Finally, the World Magnetic Model update was officially released on Monday, and magnetic north can again be precisely located for people around the world.
The World Magnetic Model
To account for the periodic shift of magnetic north, the World Magnetic Model was developed by the US National Oceanic and Atmospheric Administration (NOAA) and the British Geological Survey (BGS) “so they would all be on the same map, essentially,” says Ciaran Beggan, a geophysicist with the BGS.
The model is updated every five years, with the last update in 2015. Between each update, scientists check the model’s accuracy against data from ground magnetic observatories and the European Space Agency’s Swarm mission—a trio of magnetic-field mapping satellites that zip around Earth 15 to 16 times each day. Until now, this seemed sufficient to keep up with magnetic north’s march toward Siberia.
In the mid 1900s, the north magnetic pole was lumbering along at less than a hundred feet each day, adding up to less than 11km of difference each year. But in the ’90s, this started to change and by the early 2000s, it had speeded up five times to some 55 km each year.
“Things are acting very strangely at high latitude,” says Livermore, who notes that this increase seemed to coincide with a strengthening jet in the planet’s liquid outer core. Though the events could be linked, it’s not yet possible to say for sure.
By early 2018, scientists realized that the model would soon exceed the acceptable limits for magnetic-based navigation. Something had to be done before the model’s next regular update, slated for 2020.
To correct the model, NOAA and BGS scientists tweaked it using three years’ worth of recent data. This updated version was pre-released online in October 2018.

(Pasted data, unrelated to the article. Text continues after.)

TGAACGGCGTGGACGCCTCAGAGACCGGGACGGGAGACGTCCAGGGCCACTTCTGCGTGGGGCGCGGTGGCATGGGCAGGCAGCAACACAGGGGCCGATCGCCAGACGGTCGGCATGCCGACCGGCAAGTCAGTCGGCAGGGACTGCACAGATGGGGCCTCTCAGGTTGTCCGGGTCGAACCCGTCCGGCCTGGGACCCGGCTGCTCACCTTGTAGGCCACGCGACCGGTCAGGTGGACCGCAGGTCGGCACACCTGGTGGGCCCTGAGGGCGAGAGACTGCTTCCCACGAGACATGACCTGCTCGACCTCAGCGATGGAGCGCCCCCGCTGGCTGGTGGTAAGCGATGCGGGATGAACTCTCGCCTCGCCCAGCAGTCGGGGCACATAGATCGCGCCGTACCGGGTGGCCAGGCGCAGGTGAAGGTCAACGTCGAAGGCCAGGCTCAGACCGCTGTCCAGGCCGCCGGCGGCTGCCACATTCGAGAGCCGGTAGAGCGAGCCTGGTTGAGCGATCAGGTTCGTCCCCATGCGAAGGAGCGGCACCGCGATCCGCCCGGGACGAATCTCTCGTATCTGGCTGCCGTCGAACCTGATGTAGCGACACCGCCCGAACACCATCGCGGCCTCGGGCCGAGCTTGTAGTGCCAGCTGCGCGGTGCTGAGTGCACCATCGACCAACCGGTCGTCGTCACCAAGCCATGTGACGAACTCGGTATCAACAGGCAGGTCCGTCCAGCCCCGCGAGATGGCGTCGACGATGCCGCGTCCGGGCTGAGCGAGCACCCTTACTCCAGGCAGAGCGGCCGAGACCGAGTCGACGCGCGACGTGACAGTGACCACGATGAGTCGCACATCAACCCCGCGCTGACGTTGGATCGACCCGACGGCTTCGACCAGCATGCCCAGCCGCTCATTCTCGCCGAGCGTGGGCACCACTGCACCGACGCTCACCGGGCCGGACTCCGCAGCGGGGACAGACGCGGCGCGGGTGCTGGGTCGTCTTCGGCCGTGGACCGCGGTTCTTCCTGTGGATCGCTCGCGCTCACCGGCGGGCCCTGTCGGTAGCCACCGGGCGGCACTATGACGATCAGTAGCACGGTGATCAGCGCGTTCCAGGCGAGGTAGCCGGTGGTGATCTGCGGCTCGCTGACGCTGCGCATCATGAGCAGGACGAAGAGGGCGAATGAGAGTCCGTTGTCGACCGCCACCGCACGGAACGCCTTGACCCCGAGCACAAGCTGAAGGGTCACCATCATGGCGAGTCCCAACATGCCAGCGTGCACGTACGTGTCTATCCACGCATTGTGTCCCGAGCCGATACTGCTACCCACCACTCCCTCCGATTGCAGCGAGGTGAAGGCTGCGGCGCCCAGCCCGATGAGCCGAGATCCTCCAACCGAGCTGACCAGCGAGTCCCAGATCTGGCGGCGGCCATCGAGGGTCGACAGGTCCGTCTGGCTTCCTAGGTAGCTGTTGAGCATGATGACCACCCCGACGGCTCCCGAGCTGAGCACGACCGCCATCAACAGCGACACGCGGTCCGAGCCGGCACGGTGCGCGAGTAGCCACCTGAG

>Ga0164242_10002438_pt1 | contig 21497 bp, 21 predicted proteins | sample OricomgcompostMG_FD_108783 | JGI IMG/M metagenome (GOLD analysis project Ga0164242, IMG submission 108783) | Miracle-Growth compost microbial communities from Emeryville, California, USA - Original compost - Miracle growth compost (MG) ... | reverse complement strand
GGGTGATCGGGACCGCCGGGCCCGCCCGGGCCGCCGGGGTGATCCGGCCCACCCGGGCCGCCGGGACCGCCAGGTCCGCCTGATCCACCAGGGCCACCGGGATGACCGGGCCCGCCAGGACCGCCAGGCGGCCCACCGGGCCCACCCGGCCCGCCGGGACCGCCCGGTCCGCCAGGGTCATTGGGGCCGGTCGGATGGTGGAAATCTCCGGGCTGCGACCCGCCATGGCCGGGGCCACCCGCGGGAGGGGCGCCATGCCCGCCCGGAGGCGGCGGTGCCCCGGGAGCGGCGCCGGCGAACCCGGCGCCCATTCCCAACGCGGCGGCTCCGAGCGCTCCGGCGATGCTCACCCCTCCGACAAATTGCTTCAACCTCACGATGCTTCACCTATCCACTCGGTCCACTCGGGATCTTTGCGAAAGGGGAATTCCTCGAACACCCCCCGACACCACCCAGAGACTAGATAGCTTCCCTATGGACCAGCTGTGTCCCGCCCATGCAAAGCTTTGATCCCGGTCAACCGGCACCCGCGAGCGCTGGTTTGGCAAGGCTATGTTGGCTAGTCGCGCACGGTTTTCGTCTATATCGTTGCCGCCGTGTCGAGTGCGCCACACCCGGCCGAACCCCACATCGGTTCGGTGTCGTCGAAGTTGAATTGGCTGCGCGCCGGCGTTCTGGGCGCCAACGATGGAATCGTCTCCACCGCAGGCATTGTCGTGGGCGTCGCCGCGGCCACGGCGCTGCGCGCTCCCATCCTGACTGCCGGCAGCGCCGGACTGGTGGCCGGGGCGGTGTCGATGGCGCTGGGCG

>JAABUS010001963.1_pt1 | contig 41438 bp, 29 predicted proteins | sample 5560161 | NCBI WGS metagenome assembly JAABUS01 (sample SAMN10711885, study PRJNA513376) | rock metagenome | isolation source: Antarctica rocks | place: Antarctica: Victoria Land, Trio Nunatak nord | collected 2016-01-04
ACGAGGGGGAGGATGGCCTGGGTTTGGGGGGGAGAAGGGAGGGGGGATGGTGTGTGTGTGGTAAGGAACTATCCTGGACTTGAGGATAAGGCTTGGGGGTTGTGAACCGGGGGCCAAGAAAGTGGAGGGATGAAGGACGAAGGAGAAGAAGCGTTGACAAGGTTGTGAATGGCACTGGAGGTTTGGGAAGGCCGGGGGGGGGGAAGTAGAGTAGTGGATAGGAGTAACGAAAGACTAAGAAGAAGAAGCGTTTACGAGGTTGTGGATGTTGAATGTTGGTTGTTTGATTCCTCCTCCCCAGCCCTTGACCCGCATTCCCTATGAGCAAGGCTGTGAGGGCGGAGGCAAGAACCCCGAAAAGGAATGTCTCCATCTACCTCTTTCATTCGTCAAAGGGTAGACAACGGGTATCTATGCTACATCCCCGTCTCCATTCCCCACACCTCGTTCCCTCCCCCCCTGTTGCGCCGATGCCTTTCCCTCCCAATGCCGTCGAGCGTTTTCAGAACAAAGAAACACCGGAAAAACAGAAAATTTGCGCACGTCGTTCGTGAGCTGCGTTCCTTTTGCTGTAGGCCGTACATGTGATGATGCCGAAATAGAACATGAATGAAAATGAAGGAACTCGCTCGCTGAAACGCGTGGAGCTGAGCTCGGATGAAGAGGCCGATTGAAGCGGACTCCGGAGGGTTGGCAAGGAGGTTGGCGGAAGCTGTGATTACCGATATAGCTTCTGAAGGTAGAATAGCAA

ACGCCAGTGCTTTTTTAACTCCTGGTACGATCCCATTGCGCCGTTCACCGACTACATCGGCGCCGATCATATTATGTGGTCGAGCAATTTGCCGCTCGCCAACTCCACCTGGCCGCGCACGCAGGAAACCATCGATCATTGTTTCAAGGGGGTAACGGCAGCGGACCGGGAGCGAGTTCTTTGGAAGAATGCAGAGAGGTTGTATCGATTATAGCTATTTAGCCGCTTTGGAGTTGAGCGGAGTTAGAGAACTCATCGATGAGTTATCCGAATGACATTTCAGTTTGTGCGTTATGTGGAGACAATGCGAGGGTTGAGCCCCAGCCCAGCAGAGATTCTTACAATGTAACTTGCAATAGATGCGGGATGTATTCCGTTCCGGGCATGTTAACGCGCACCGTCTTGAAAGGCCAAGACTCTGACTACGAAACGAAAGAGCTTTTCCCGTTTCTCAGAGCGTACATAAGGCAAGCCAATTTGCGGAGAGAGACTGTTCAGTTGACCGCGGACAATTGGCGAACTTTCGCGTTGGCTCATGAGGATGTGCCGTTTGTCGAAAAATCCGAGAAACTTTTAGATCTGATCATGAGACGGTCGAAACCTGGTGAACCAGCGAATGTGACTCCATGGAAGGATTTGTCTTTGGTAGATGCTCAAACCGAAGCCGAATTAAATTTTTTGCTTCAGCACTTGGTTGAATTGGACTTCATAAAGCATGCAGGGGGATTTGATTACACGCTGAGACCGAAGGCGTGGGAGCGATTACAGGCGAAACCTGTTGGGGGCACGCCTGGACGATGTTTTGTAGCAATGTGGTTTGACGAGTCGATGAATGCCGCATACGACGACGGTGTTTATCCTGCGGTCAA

The government shutdown delayed the comprehensive public release of the information, which includes online calculators, software, and a technical note describing the changes. In principal, everyone who uses magnetic navigation could benefit from this update, says Arnaud Chulliat, a geomagnetist at the University of Colorado in Boulder and a NOAA affiliate who worked on the update.
Whether this change affect will you
The model has found its way into many of our modern mapping systems, including Google and Apple, Beggan adds. But the difference is minor for most civilian purposes, and the changes are mainly limited to latitudes above 55 degrees.
“The average user is not going to be overly affected by this unless they happened to be trekking around the high Arctic,” Beggan says.
Animals that use Earth’s magnetic field for navigation — including birds, salmon, and sea turtles — could get lost during their routine journeys but, eventually, they will sort this out and, all other things being equal, life will go on, the NG report said.
An overall weakening of the magnetic field isn’t good for people and especially satellites and astronauts. The magnetic field shields Earth from some dangerous radiation, Lathrop said.
When the poles do reverse, Earth’s magnetic field could get weaker — but its strength is already quite variable, so that’s not necessarily unusual, and there’s no indication it will vanish entirely, according to NASA. It never has.
One total bonus of having a weaker magnetic field is that auroras will be visible from much lower latitudes, so the nighttime skies will be even more epic.
If the magnetic field gets substantially weaker and stays that way for an appreciable amount of time Earth will be less protected from the high-energy particles flying around in space. This means that everything on the planet will be exposed to higher levels of radiation, which over time could produce an increase in diseases like cancer, as well as harm delicate spacecraft and power grids on Earth.
These are consequences we can prepare for. For now, said the NG report, we’re doing a decent job of introducing carcinogenic toxins to the environment and otherwise altering the ways in which ecosystems normally function, so there are bigger things to worry about in the short term.